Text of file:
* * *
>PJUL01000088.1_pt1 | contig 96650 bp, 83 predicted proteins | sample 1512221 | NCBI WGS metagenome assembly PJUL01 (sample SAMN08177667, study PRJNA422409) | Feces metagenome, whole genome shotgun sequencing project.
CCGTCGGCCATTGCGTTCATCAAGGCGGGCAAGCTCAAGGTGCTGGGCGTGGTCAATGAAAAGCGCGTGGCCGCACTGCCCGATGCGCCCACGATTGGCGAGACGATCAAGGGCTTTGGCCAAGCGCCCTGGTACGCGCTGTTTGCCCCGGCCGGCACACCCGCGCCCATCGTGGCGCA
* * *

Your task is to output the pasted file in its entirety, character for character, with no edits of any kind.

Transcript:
>PJUL01000088.1_pt1 | contig 96650 bp, 83 predicted proteins | sample 1512221 | NCBI WGS metagenome assembly PJUL01 (sample SAMN08177667, study PRJNA422409) | Feces metagenome, whole genome shotgun sequencing project.
CCGTCGGCCATTGCGTTCATCAAGGCGGGCAAGCTCAAGGTGCTGGGCGTGGTCAATGAAAAGCGCGTGGCCGCACTGCCCGATGCGCCCACGATTGGCGAGACGATCAAGGGCTTTGGCCAAGCGCCCTGGTACGCGCTGTTTGCCCCGGCCGGCACACCCGCGCCCATCGTGGCGCA